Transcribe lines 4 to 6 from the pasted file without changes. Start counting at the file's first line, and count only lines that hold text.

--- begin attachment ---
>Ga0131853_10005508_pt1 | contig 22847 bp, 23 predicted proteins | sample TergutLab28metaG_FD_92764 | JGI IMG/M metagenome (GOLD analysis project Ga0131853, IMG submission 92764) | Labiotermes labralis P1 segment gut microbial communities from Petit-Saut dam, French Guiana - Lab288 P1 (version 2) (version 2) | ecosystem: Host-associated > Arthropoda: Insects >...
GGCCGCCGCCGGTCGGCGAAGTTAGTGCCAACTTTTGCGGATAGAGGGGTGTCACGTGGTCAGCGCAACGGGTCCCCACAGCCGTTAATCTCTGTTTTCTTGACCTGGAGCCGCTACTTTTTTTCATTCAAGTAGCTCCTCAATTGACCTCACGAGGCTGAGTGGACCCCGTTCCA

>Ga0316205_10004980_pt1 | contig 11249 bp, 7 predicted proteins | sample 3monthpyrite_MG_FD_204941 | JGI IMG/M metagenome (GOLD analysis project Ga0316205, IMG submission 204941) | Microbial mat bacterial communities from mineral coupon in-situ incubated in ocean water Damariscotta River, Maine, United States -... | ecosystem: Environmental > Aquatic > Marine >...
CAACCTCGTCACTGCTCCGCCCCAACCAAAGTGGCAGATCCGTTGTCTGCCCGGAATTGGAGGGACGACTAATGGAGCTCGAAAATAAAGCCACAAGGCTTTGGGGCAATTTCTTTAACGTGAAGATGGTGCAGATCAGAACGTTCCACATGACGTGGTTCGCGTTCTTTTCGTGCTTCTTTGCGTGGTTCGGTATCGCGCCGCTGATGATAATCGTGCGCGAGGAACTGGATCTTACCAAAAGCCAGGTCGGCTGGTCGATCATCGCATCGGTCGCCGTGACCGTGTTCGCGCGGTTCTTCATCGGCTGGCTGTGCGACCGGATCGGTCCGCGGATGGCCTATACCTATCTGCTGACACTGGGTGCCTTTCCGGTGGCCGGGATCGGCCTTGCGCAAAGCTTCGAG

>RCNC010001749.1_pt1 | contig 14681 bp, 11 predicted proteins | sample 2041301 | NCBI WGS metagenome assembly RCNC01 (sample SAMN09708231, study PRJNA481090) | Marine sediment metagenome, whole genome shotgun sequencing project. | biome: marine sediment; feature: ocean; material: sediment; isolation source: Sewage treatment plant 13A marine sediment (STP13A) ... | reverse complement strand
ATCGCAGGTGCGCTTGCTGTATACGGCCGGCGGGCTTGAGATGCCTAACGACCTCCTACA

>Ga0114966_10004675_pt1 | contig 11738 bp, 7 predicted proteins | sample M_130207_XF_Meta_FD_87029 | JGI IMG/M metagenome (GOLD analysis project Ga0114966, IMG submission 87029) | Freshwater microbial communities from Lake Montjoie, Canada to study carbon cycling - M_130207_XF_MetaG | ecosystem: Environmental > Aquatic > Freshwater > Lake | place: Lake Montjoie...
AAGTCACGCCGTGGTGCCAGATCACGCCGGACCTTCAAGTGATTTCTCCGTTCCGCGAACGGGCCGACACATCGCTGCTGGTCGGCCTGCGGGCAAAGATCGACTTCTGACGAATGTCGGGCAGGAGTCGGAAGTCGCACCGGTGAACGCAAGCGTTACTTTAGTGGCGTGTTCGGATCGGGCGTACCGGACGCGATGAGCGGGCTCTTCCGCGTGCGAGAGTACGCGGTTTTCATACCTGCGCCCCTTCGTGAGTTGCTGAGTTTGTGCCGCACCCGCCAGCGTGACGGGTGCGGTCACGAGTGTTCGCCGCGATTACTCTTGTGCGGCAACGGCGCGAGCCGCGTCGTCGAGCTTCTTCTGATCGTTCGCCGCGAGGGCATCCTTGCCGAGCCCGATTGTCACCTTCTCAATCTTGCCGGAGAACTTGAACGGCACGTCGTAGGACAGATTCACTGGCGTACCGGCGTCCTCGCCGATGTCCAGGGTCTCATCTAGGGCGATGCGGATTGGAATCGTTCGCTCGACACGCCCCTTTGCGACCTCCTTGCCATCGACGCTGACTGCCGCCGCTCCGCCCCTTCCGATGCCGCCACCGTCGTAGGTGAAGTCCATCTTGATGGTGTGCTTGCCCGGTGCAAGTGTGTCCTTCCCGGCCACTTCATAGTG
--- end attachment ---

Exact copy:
CAACCTCGTCACTGCTCCGCCCCAACCAAAGTGGCAGATCCGTTGTCTGCCCGGAATTGGAGGGACGACTAATGGAGCTCGAAAATAAAGCCACAAGGCTTTGGGGCAATTTCTTTAACGTGAAGATGGTGCAGATCAGAACGTTCCACATGACGTGGTTCGCGTTCTTTTCGTGCTTCTTTGCGTGGTTCGGTATCGCGCCGCTGATGATAATCGTGCGCGAGGAACTGGATCTTACCAAAAGCCAGGTCGGCTGGTCGATCATCGCATCGGTCGCCGTGACCGTGTTCGCGCGGTTCTTCATCGGCTGGCTGTGCGACCGGATCGGTCCGCGGATGGCCTATACCTATCTGCTGACACTGGGTGCCTTTCCGGTGGCCGGGATCGGCCTTGCGCAAAGCTTCGAG

>RCNC010001749.1_pt1 | contig 14681 bp, 11 predicted proteins | sample 2041301 | NCBI WGS metagenome assembly RCNC01 (sample SAMN09708231, study PRJNA481090) | Marine sediment metagenome, whole genome shotgun sequencing project. | biome: marine sediment; feature: ocean; material: sediment; isolation source: Sewage treatment plant 13A marine sediment (STP13A) ... | reverse complement strand
ATCGCAGGTGCGCTTGCTGTATACGGCCGGCGGGCTTGAGATGCCTAACGACCTCCTACA